Wednesday, January 11, 2012

Is Internet Access a Human Right?

A few days ago, Vint Cerf caused some waves by writing an op-ed in the New York Times exploring the question of whether Internet access should be considered a human right. Yes, it is THAT Vint Cerf, generally recognized as one of the founders of the Internet itself. He concludes that it should not be considered a human right, and that we should be careful not to mistake actual human rights like free speech and free assembly, which the Internet certainly helps facilitate, as being on the same level as the enabling technology. The Internet is a means to an end, not an end in itself.

Truer words have never been spoken. In the stated context of the Arab Spring protests, people put their lives at risk to protest authoritarian governments and totalitarian dictators and corrupt regimes; not restricted access to Twitter. This isn't to say that restricted Internet access isn't part of the equation - it is - but it's only a symptom of the larger problem, and not the problem itself. We shouldn't lose sight of the forest through the trees.

Perhaps this doesn't seem controversial, but if you read comment threads like this one on Reddit you'll see some strong disagreement. The most valid point made by a dissenter is that Cerf's analogy with the horse is false where he claims that, in traditional terms, owning a horse is not a human right, but making a living is. However, the more apt issue in a contemporary Internet context is whether the government could take away one's right to obtain a horse. In other words, framing the question "Is Internet access a human right?" may lead to a far different answer than framing the same question as "Should the government be able to restrict people's access to information and communication with others?".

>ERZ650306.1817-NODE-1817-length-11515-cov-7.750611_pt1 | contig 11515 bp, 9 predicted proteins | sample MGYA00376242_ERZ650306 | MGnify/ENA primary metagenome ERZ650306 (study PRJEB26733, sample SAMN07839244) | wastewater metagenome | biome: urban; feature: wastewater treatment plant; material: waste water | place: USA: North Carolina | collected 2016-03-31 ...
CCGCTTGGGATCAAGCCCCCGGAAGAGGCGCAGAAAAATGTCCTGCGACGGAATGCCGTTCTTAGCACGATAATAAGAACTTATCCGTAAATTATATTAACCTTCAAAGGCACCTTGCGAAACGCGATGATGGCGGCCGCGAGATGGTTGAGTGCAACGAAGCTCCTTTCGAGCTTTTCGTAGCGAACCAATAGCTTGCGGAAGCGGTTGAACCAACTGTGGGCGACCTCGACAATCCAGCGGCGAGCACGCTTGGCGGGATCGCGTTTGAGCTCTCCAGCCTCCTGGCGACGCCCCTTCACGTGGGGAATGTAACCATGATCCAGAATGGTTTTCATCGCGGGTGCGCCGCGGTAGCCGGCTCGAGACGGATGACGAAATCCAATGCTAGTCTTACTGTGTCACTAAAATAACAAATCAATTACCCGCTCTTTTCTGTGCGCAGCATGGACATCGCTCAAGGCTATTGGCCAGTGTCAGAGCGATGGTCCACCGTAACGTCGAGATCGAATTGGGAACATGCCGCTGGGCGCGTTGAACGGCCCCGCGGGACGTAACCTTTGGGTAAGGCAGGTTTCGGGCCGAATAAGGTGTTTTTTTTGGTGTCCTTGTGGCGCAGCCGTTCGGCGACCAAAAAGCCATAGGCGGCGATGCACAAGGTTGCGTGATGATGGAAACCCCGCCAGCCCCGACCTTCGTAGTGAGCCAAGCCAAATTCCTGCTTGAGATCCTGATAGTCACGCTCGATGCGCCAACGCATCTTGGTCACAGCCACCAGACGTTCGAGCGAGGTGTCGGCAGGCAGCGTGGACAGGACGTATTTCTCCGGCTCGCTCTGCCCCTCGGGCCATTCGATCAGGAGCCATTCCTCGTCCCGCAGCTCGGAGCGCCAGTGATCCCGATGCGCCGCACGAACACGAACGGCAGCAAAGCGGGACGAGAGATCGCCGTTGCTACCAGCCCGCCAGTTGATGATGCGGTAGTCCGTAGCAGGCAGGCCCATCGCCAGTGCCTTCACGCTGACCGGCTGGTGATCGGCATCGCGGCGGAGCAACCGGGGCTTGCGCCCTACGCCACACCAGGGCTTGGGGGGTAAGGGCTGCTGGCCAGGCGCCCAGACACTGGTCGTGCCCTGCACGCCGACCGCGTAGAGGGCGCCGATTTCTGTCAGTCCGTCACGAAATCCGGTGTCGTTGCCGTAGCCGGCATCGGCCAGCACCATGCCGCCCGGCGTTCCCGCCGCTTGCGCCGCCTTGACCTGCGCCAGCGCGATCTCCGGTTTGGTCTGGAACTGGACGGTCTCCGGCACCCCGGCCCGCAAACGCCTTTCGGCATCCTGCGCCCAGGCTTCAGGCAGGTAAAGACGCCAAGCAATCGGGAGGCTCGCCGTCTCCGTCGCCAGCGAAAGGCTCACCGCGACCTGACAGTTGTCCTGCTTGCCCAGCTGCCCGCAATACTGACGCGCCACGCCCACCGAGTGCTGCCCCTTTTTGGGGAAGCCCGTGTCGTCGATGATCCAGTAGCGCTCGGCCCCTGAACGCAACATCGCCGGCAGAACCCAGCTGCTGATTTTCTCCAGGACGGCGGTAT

Is Internet access a human right? No. But should governments be able to restrict people's access to information and ability to communicate with others whenever they choose? No. Maybe some folks believe these two positions run in conflict with each other, but my reading of Cerf's piece leads me to believe that they do, in fact, support each other. Governments should not be able to restrict people's access to communicative technologies, not because access to those technologies is a human right, but rather because doing so would infringe upon the actual human rights of free speech and free assembly. Those are the big picture rights that Internet access only serves.

People often get carried away with a belief in technology. Heck, Cerf himself currently holds the title at Google of "Chief Internet Evangelist". But it's vital to remember that technology is just a tool to be used in pursuit of other ends. Let's inject a little bit of perspective here.
  

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